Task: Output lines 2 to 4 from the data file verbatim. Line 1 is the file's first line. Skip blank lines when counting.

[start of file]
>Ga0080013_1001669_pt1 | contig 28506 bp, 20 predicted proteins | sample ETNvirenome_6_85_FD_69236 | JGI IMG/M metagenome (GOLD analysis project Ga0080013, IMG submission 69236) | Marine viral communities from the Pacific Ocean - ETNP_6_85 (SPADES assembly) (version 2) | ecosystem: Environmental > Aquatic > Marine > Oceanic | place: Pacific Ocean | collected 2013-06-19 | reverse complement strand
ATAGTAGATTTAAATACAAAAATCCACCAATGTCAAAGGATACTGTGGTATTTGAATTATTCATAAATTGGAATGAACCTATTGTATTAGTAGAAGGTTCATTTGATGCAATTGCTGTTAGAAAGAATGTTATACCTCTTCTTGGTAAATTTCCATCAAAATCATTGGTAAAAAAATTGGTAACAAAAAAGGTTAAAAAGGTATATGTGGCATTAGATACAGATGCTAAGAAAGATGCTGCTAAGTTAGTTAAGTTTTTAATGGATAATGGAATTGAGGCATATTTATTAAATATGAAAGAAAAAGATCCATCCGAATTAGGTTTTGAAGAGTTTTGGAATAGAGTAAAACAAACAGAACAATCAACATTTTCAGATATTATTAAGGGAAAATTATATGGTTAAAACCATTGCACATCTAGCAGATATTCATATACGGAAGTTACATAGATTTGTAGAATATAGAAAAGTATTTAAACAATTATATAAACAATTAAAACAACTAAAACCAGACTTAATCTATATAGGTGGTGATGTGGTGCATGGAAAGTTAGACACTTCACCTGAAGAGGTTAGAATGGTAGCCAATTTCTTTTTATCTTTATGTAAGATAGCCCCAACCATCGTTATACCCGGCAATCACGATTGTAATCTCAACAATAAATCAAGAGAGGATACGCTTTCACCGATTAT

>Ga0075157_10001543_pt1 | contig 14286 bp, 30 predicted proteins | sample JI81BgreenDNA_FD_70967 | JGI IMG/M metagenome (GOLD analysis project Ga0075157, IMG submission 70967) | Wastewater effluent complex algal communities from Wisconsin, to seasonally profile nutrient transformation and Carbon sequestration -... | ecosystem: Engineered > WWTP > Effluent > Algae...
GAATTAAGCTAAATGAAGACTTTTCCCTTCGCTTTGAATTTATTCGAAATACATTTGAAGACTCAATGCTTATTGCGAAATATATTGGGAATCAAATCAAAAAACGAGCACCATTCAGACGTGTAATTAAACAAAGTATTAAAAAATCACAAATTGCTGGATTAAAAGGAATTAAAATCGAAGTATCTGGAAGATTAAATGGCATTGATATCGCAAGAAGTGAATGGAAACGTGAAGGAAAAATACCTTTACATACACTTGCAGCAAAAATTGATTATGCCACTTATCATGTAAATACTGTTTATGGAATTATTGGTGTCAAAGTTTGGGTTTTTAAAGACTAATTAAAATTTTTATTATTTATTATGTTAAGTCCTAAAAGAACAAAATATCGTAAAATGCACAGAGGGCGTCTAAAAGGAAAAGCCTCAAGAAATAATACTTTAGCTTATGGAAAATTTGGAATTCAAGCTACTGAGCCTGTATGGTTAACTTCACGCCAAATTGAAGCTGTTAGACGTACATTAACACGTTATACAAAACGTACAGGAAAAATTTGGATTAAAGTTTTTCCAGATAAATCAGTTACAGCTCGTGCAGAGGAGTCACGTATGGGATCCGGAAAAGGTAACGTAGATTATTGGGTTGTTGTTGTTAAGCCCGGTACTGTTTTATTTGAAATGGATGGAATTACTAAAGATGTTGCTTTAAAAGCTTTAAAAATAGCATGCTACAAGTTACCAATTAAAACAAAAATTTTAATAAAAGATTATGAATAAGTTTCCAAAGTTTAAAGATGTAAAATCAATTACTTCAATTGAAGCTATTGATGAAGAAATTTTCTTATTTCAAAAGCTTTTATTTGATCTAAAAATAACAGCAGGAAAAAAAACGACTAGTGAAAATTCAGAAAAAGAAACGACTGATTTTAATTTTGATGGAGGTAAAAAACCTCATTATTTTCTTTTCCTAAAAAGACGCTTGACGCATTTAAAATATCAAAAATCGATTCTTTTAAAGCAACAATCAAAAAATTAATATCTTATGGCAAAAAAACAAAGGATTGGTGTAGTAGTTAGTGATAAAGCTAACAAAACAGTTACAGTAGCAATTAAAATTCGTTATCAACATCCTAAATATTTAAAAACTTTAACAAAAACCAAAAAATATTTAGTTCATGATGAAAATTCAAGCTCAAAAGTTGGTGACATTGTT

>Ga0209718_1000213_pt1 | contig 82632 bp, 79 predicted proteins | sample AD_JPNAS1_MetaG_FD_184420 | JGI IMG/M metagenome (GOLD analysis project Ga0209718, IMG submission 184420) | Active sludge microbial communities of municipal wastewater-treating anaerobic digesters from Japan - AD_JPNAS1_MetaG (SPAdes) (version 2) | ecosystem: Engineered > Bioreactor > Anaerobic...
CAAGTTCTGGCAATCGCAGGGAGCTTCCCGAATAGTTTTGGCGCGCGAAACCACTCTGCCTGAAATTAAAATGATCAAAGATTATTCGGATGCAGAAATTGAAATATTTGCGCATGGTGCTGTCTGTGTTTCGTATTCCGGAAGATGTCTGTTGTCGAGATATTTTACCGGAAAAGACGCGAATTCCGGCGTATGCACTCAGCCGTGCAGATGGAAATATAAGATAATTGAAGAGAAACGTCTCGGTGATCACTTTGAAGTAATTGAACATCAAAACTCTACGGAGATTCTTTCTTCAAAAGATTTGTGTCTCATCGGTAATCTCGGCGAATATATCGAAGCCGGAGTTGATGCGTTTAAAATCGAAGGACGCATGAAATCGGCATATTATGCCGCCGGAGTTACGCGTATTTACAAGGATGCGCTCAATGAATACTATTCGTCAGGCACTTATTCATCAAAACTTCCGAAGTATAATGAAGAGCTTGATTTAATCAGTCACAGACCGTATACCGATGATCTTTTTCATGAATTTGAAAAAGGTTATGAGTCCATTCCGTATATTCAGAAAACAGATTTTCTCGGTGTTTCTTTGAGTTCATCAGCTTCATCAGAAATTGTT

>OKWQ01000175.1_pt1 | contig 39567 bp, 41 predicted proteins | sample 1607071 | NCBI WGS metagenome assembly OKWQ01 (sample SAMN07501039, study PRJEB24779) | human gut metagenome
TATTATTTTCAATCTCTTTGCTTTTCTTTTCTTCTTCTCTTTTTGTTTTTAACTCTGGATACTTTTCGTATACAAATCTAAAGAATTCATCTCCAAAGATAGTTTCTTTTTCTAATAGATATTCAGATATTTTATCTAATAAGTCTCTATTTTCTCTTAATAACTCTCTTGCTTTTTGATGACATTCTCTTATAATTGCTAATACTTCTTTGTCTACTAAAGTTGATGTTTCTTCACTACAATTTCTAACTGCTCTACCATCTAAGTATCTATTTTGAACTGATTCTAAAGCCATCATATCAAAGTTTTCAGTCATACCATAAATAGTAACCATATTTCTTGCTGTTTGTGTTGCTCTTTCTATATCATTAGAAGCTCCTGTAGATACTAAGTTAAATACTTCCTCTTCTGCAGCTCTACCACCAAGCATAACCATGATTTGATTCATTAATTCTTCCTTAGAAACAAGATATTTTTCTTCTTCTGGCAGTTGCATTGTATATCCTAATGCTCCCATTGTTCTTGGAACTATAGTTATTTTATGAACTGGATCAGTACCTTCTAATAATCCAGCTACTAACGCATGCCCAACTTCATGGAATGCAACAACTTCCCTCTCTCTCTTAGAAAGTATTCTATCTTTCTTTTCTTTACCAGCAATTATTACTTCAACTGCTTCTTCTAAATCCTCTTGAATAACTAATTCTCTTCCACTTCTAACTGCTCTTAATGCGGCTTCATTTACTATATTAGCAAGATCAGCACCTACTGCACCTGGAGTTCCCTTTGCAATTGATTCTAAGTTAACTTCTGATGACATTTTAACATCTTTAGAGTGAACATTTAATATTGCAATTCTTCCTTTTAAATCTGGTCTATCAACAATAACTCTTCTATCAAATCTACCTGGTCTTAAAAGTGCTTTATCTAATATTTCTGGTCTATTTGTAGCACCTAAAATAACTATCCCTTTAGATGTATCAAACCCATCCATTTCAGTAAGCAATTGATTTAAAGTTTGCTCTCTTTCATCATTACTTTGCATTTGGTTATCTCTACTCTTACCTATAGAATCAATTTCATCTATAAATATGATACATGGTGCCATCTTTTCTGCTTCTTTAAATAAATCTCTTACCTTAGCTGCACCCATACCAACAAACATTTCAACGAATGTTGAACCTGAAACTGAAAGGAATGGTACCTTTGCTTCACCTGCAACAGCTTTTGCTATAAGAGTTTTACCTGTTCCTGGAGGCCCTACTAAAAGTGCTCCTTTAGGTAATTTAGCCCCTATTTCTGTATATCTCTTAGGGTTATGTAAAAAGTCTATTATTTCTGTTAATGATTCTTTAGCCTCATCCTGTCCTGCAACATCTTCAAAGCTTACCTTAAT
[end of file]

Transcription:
ATAGTAGATTTAAATACAAAAATCCACCAATGTCAAAGGATACTGTGGTATTTGAATTATTCATAAATTGGAATGAACCTATTGTATTAGTAGAAGGTTCATTTGATGCAATTGCTGTTAGAAAGAATGTTATACCTCTTCTTGGTAAATTTCCATCAAAATCATTGGTAAAAAAATTGGTAACAAAAAAGGTTAAAAAGGTATATGTGGCATTAGATACAGATGCTAAGAAAGATGCTGCTAAGTTAGTTAAGTTTTTAATGGATAATGGAATTGAGGCATATTTATTAAATATGAAAGAAAAAGATCCATCCGAATTAGGTTTTGAAGAGTTTTGGAATAGAGTAAAACAAACAGAACAATCAACATTTTCAGATATTATTAAGGGAAAATTATATGGTTAAAACCATTGCACATCTAGCAGATATTCATATACGGAAGTTACATAGATTTGTAGAATATAGAAAAGTATTTAAACAATTATATAAACAATTAAAACAACTAAAACCAGACTTAATCTATATAGGTGGTGATGTGGTGCATGGAAAGTTAGACACTTCACCTGAAGAGGTTAGAATGGTAGCCAATTTCTTTTTATCTTTATGTAAGATAGCCCCAACCATCGTTATACCCGGCAATCACGATTGTAATCTCAACAATAAATCAAGAGAGGATACGCTTTCACCGATTAT

>Ga0075157_10001543_pt1 | contig 14286 bp, 30 predicted proteins | sample JI81BgreenDNA_FD_70967 | JGI IMG/M metagenome (GOLD analysis project Ga0075157, IMG submission 70967) | Wastewater effluent complex algal communities from Wisconsin, to seasonally profile nutrient transformation and Carbon sequestration -... | ecosystem: Engineered > WWTP > Effluent > Algae...
GAATTAAGCTAAATGAAGACTTTTCCCTTCGCTTTGAATTTATTCGAAATACATTTGAAGACTCAATGCTTATTGCGAAATATATTGGGAATCAAATCAAAAAACGAGCACCATTCAGACGTGTAATTAAACAAAGTATTAAAAAATCACAAATTGCTGGATTAAAAGGAATTAAAATCGAAGTATCTGGAAGATTAAATGGCATTGATATCGCAAGAAGTGAATGGAAACGTGAAGGAAAAATACCTTTACATACACTTGCAGCAAAAATTGATTATGCCACTTATCATGTAAATACTGTTTATGGAATTATTGGTGTCAAAGTTTGGGTTTTTAAAGACTAATTAAAATTTTTATTATTTATTATGTTAAGTCCTAAAAGAACAAAATATCGTAAAATGCACAGAGGGCGTCTAAAAGGAAAAGCCTCAAGAAATAATACTTTAGCTTATGGAAAATTTGGAATTCAAGCTACTGAGCCTGTATGGTTAACTTCACGCCAAATTGAAGCTGTTAGACGTACATTAACACGTTATACAAAACGTACAGGAAAAATTTGGATTAAAGTTTTTCCAGATAAATCAGTTACAGCTCGTGCAGAGGAGTCACGTATGGGATCCGGAAAAGGTAACGTAGATTATTGGGTTGTTGTTGTTAAGCCCGGTACTGTTTTATTTGAAATGGATGGAATTACTAAAGATGTTGCTTTAAAAGCTTTAAAAATAGCATGCTACAAGTTACCAATTAAAACAAAAATTTTAATAAAAGATTATGAATAAGTTTCCAAAGTTTAAAGATGTAAAATCAATTACTTCAATTGAAGCTATTGATGAAGAAATTTTCTTATTTCAAAAGCTTTTATTTGATCTAAAAATAACAGCAGGAAAAAAAACGACTAGTGAAAATTCAGAAAAAGAAACGACTGATTTTAATTTTGATGGAGGTAAAAAACCTCATTATTTTCTTTTCCTAAAAAGACGCTTGACGCATTTAAAATATCAAAAATCGATTCTTTTAAAGCAACAATCAAAAAATTAATATCTTATGGCAAAAAAACAAAGGATTGGTGTAGTAGTTAGTGATAAAGCTAACAAAACAGTTACAGTAGCAATTAAAATTCGTTATCAACATCCTAAATATTTAAAAACTTTAACAAAAACCAAAAAATATTTAGTTCATGATGAAAATTCAAGCTCAAAAGTTGGTGACATTGTT